A dash of personal vision spices up these tasty kitchens.
Freedom of movement and space to assemble recipes with the entire family define the design behind the soapstone island in Max Edelman's Taos kitchen.
Floor tiles in multiple shades and sizes offset parallel ceiling beams, and a mosaic of smaller pieces separates the kitchen and dining room.
Traffic flows around the bar and through this richly colored kitchen. Edelman designed the space to avoid dead ends.
Builder Max Edelman, a former restaurant cook, combined his love of cooking with his impeccable sense of design when he built his family’s Taos home. For more than a year, Edelman collected items he knew would make his kitchen functional and beautiful, just as he now gathers ingredients on the kitchen island before preparing a favorite recipe.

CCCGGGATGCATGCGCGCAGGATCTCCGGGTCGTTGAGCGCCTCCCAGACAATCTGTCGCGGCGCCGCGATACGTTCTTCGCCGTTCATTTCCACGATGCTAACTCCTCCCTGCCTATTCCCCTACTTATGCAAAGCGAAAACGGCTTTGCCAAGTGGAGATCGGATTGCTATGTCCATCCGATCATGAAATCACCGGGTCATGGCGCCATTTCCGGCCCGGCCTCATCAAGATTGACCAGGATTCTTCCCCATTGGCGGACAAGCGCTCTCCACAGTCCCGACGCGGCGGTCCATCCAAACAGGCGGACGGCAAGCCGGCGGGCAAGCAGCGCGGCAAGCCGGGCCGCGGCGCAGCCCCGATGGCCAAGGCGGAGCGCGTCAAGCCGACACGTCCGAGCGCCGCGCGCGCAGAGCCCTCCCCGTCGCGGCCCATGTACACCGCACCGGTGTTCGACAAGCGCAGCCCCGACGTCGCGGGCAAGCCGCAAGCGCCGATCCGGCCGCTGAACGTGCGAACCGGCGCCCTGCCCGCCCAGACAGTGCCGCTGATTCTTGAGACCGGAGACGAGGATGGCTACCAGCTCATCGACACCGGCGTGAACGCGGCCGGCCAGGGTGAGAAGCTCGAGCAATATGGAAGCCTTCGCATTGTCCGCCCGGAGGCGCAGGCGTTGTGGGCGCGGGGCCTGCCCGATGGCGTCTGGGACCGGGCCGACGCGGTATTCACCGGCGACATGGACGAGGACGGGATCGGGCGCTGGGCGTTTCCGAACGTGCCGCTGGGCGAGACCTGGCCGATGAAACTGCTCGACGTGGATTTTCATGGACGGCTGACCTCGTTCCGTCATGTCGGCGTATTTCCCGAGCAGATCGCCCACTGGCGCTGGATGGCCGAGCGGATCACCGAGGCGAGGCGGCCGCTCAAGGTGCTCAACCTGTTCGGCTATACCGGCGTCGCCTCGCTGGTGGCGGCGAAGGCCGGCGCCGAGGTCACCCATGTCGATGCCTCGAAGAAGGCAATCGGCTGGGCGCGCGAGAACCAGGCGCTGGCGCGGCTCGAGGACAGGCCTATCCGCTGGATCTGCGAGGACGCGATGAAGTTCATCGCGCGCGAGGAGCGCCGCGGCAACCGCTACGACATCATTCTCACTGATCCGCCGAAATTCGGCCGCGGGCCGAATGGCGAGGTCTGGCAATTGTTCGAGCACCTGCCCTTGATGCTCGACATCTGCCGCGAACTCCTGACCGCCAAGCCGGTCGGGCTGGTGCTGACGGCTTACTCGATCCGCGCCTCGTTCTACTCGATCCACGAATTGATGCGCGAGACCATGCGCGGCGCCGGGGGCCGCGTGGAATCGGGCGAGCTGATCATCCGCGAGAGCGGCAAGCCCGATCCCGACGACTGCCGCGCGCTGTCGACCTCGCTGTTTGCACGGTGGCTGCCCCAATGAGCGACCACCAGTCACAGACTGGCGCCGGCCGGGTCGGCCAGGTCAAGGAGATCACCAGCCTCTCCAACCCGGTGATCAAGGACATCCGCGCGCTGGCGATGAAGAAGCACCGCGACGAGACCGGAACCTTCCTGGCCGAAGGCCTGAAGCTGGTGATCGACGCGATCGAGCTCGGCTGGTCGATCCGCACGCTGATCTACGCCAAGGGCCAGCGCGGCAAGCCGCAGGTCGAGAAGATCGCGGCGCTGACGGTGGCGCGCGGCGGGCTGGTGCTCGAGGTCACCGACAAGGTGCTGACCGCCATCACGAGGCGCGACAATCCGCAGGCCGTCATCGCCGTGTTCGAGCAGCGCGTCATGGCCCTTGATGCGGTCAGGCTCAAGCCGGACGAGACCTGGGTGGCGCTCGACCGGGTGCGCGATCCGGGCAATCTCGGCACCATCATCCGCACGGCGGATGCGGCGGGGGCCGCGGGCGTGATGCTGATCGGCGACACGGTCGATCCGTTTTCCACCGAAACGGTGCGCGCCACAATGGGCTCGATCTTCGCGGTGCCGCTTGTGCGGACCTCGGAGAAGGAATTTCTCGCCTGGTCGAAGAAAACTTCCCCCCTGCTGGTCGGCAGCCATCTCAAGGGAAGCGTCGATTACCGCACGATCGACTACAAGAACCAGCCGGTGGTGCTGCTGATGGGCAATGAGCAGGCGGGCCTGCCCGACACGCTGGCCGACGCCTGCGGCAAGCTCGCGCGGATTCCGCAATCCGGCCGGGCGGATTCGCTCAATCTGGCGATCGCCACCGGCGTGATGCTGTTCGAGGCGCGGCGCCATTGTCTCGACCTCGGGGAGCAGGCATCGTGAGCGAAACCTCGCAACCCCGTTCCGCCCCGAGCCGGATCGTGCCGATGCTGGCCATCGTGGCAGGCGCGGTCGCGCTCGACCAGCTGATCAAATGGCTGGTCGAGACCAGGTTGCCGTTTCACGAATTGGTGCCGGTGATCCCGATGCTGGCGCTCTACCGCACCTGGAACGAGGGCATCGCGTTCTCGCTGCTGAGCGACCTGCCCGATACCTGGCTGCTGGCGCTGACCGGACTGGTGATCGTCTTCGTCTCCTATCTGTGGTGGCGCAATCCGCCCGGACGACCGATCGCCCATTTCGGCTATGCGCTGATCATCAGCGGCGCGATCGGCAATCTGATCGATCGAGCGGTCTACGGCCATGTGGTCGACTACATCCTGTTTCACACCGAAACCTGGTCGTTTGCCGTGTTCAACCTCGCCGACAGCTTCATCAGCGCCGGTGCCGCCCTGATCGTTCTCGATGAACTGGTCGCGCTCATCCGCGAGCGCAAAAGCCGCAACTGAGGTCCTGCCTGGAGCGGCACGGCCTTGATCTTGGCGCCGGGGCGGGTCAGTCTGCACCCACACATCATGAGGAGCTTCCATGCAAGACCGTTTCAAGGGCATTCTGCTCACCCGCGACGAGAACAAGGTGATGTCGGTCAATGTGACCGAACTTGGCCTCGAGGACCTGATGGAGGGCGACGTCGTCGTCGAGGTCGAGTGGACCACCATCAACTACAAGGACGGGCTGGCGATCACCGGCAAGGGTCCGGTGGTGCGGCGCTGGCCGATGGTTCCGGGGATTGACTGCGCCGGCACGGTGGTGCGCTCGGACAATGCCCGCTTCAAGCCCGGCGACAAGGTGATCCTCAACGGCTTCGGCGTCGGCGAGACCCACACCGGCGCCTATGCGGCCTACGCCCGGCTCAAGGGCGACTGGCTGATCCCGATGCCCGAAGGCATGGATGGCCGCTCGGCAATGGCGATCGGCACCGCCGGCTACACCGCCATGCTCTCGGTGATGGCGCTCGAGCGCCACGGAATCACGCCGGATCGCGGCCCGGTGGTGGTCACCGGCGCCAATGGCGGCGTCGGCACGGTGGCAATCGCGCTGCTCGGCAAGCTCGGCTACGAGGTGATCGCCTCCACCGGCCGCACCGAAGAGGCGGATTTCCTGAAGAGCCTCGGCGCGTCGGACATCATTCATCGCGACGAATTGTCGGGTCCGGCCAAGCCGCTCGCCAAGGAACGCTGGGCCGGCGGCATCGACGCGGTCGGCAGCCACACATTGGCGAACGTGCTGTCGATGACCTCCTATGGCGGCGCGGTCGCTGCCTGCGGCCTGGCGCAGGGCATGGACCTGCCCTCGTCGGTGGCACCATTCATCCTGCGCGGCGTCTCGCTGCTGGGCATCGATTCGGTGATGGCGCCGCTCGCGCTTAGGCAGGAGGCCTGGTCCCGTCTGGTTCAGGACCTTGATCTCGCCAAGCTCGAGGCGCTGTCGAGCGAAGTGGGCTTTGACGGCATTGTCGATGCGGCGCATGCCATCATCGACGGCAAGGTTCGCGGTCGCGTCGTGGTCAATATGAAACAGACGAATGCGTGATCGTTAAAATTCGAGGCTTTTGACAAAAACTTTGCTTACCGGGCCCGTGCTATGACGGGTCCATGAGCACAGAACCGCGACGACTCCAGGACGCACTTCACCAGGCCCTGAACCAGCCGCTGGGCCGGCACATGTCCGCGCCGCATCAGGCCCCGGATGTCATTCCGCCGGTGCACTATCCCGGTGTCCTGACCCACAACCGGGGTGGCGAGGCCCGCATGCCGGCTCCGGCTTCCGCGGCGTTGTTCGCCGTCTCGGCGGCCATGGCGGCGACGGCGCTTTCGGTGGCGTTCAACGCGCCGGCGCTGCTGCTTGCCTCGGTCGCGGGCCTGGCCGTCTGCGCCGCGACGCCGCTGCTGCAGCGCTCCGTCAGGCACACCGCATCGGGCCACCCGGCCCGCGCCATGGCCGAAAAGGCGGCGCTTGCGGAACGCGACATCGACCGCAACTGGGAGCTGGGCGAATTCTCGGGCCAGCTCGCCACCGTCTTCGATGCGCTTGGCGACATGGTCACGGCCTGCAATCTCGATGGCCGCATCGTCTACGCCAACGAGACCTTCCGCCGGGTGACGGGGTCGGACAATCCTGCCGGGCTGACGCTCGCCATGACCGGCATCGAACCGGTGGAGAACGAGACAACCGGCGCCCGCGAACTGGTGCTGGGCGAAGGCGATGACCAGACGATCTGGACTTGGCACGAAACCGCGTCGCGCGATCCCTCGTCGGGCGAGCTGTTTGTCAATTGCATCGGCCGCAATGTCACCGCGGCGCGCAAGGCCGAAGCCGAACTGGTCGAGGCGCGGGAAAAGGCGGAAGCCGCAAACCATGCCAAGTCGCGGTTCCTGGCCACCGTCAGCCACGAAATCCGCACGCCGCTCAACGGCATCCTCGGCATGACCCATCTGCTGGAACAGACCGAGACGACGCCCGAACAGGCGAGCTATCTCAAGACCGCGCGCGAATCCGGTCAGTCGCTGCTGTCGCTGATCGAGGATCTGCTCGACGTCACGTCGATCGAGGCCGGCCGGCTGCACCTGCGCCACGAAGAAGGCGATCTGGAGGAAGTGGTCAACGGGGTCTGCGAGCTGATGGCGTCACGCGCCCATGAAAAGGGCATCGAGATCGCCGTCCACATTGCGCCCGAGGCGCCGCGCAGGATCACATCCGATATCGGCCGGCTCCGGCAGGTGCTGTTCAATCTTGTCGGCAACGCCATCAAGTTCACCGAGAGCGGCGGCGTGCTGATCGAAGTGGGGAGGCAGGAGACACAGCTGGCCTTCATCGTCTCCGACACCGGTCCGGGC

Edelman’s penchant for symmetry drives the design: two columns frame the stove, and two floor-to-ceiling glass-front cabinets sit on either side of the sink. Crosswise and parallel beams line the ceiling. Edelman added color with a rich orange and white tile backsplash and the contrasting cabinet facing, along with rare burgundy Viking appliances. “In a specific way, that island is my work area,” Edelman says. “Because I’m fairly tall, the workspaces are 39 inches high. I can stand at the fridge and go to the sink and work off the countertop. It’s a good working triangle centered on that island.”
Max’s mother, Sara Edelman, who’s designed and built homes for 30 years, provided input on the kitchen. “Everything we decided to do we bounced off of her,” Max says. The cabinets indulge the family hobby: no upper cabinetry for these sous chefs (under age 12). Dishes and ingredients remain within reach. The soapstone-topped island allows Edelman to assemble while the family preps. A bar on one side gives frequent guests—who are often drafted to participate—a hangout space, and a circular design facilitates an easy traffic flow from different areas of the house.